"They're all connected," Rooke said. "It makes perfect sense for Lexmark, and that's what we're trying to do."
It was a vision that was surprising at first to Scott Coons, who continued as CEO of Perceptive Software after its acquisition by Lexmark.
"I never imagined being acquired by what people thought to be a traditional hardware company," he said. "As we got to know Lexmark, it became very apparent to us they're a solutions company rather than a hardware company."
And those solutions Lexmark talks about, such as ways to use less paper — its mantra is "print less, save more" — are what's driving the need to become more involved.
As companies and consumers begin to think more about their environmental footprint, many are beginning to print less. As the entire printer industry is maturing in terms of pages printed, companies have turned increasingly to software to boost revenue and profits. It allows them to strengthen their hold on customers, who are finding the companies helpful in finding efficiencies.
"As documents don't get printed at all, customers are looking at ways to manage that content electronically and, more importantly, not only managing the digital version of that but linking that information back to their core systems," said Kevin Goffinet, a Lexmark executive who has overseen the integration of Perceptive Software. "This isn't just about a repository of information but about the workflow."
Lexmark's software is competing with those of other companies such as industry giant HP, which acquired enterprise software company Autonomy last month. It's also competing to make businesses more efficient with the likes of Xerox, which acquired business process outsourcer ACS last year.
Lexmark's software and solutions on its multifunction printers and in its managed print services offerings recently led to the company being named a leader in the field by research firm Gartner.
"Software that touches printing and document management is incredibly important for the future success of these companies," said analyst Shannon Cross of Cross Research. "Lexmark is competing against Xerox and HP, who have strong software offerings in various areas, and very strong scale and research and development capabilities.
"It's incredibly important that they continue to invest in this segment."
Where are they going?
The goal to grow Perceptive's sales is based in part on using Lexmark's international sales force to expand the reach of Perceptive's products, which before the acquisition had been limited primarily to the United States.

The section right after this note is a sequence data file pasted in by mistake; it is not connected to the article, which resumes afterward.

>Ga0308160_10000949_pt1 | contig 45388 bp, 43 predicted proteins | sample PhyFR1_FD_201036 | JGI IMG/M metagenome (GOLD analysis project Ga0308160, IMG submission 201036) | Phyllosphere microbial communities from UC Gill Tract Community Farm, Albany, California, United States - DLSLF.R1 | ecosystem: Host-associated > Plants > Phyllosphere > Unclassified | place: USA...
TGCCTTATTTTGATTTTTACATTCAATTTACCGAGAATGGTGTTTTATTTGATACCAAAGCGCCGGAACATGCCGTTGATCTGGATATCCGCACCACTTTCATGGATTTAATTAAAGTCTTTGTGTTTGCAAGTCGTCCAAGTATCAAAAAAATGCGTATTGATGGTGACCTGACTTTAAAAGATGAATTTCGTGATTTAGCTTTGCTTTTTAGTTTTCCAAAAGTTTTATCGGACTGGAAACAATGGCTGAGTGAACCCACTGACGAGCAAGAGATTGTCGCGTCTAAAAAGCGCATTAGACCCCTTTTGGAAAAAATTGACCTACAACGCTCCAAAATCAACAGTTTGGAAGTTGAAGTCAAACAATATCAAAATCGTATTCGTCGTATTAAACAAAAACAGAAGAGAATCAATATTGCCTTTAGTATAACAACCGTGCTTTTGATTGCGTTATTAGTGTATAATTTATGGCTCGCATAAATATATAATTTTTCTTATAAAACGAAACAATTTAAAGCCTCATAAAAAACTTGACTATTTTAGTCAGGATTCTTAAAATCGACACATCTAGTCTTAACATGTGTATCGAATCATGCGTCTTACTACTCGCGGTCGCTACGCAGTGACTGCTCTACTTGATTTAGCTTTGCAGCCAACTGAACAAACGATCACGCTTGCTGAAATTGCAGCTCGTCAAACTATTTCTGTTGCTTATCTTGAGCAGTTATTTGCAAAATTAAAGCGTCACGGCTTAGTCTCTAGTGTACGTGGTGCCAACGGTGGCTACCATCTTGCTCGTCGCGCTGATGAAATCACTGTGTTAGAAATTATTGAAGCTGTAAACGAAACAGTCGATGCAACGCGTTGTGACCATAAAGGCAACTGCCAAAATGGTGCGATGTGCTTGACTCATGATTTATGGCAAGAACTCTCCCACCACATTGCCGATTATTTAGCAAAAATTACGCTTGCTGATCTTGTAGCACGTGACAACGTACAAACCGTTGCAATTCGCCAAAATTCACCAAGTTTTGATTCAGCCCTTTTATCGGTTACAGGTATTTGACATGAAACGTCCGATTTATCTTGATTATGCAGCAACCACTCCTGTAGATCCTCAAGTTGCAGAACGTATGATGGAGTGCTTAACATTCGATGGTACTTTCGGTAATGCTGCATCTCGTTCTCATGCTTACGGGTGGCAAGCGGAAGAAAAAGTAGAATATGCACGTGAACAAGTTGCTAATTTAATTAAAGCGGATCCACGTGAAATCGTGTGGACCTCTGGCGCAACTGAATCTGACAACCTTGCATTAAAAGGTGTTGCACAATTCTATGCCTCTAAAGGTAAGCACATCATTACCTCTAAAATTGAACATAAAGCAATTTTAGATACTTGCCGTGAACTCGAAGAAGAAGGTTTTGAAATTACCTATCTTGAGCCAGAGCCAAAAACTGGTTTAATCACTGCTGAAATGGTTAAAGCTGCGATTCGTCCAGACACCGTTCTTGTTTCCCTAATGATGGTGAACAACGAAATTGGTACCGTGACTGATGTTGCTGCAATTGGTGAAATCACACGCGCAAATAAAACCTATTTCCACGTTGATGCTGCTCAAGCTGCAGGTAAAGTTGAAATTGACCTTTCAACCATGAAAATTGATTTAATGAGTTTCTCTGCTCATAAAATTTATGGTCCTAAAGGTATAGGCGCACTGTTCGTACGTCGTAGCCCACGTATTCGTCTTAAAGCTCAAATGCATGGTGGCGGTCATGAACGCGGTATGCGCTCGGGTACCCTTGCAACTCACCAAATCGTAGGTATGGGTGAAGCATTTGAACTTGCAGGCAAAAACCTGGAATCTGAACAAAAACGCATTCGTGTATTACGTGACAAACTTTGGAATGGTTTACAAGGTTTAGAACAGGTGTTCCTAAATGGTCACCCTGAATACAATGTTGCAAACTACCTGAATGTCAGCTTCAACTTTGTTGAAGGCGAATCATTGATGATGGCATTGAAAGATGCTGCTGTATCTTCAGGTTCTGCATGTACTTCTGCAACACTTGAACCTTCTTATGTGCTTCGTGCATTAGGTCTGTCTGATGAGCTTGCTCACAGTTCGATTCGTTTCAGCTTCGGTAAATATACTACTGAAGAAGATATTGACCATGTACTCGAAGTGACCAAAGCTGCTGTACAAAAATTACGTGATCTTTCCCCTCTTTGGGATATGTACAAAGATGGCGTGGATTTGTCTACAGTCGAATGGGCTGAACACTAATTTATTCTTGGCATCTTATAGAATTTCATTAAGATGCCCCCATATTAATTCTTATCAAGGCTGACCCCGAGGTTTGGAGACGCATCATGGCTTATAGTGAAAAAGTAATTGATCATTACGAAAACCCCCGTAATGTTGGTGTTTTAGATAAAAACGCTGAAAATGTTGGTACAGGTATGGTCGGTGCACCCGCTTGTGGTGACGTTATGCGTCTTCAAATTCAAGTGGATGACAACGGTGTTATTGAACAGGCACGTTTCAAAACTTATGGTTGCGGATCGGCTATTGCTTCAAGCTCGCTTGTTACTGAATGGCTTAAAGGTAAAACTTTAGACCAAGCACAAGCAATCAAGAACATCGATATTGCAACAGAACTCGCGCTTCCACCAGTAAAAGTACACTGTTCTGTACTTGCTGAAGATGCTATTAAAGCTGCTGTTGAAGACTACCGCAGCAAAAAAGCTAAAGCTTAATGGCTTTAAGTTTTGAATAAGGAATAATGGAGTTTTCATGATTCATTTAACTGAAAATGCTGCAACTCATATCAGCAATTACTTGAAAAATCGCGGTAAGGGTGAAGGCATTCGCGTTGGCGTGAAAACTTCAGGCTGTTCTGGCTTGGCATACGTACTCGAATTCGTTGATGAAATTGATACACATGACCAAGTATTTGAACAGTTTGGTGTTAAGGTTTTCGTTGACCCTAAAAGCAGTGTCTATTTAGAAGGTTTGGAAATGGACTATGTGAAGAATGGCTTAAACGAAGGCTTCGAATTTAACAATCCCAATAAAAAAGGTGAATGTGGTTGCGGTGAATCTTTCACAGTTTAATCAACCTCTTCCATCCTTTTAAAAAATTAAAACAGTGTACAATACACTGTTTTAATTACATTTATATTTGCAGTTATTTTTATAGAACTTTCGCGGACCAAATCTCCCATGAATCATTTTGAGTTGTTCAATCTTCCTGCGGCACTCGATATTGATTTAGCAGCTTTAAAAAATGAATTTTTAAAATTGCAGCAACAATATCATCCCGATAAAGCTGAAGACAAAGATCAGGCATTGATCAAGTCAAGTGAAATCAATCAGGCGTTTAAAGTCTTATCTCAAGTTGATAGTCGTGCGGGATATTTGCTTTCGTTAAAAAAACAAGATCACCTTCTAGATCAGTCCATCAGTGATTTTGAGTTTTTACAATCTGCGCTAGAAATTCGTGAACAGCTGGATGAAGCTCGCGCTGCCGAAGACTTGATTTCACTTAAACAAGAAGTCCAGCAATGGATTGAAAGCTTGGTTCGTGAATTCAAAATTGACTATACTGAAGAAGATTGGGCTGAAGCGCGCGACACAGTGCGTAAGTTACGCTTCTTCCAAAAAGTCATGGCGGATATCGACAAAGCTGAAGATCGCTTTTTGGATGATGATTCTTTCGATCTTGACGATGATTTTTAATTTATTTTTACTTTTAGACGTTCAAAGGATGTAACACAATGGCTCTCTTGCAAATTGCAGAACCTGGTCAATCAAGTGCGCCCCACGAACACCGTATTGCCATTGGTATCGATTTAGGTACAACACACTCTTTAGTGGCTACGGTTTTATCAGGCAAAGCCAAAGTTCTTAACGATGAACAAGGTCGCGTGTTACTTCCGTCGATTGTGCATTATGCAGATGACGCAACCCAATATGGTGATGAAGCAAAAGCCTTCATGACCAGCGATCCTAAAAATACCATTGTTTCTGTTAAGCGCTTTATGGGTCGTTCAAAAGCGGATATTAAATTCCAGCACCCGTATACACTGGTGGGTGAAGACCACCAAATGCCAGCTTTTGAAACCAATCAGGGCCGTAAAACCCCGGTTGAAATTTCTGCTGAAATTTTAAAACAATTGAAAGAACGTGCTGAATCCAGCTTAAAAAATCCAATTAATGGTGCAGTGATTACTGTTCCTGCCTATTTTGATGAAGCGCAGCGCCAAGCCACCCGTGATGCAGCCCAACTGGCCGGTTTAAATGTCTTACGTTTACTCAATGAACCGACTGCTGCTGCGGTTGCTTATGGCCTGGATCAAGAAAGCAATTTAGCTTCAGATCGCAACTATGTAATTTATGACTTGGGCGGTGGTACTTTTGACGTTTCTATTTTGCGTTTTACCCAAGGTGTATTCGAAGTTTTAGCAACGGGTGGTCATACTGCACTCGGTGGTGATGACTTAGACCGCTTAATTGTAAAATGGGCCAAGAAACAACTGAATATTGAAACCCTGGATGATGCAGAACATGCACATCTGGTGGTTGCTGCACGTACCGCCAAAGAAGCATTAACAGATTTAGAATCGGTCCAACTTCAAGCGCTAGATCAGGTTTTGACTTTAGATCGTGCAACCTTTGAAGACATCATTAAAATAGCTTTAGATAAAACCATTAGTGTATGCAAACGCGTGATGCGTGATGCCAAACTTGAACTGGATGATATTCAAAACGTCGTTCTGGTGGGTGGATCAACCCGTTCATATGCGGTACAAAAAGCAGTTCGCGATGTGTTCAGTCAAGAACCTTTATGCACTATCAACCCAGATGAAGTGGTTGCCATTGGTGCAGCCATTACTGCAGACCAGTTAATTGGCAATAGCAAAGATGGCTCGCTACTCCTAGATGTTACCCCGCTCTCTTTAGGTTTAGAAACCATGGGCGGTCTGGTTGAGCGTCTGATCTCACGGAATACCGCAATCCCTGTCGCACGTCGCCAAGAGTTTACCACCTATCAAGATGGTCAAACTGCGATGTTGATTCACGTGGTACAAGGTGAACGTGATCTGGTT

"We're doing this by hiring more Perceptive salespeople into our international locations for Lexmark," said Lexmark executive vice president Marty Canning.
Goffinet estimates the company will have its sales force to the desired reach within six to nine months.
And the expanded focus on software could mean a larger variety of jobs in Lexington. Perceptive will continue to be based in Kansas, but Lexmark has been hiring cloud-based developers here for its printer-based software initiatives, noted Rooke, the CEO.
The company recently unveiled a cloud-based "Print Release solution" that allows mobile printing from anywhere.
And there still are plenty of industries to tap into for software development. Rowland, the vice president of worldwide enterprise operations, sees the worlds of insurance and government as prime targets.
Added Randy Sparks, director of worldwide solutions marketing, "There's a ton of paper-based processes that we can help with as they transition to digital processes.
"We think we're ready to be the bridge between the copy space and the digital place," he added.
But how far Lexmark goes will be the primary question, analyst Cross suggested.
"HP can do Perceptive-like things and then do business analytics on the data that Perceptive has rendered," she said. "They can take it a step further. The question is: Does Lexmark ever get to that point?"
She used Lexmark's example of how its software assists with mortgage applications: "Can you get to the point where a Lexmark solution does the first level of analysis on those documents, saying yes or no, we'll deny this mortgage application immediately?
"This solution concept is all merging together," Cross said. "It's going to be important for them to decide what they can do successfully and how far they want to go into business analytics."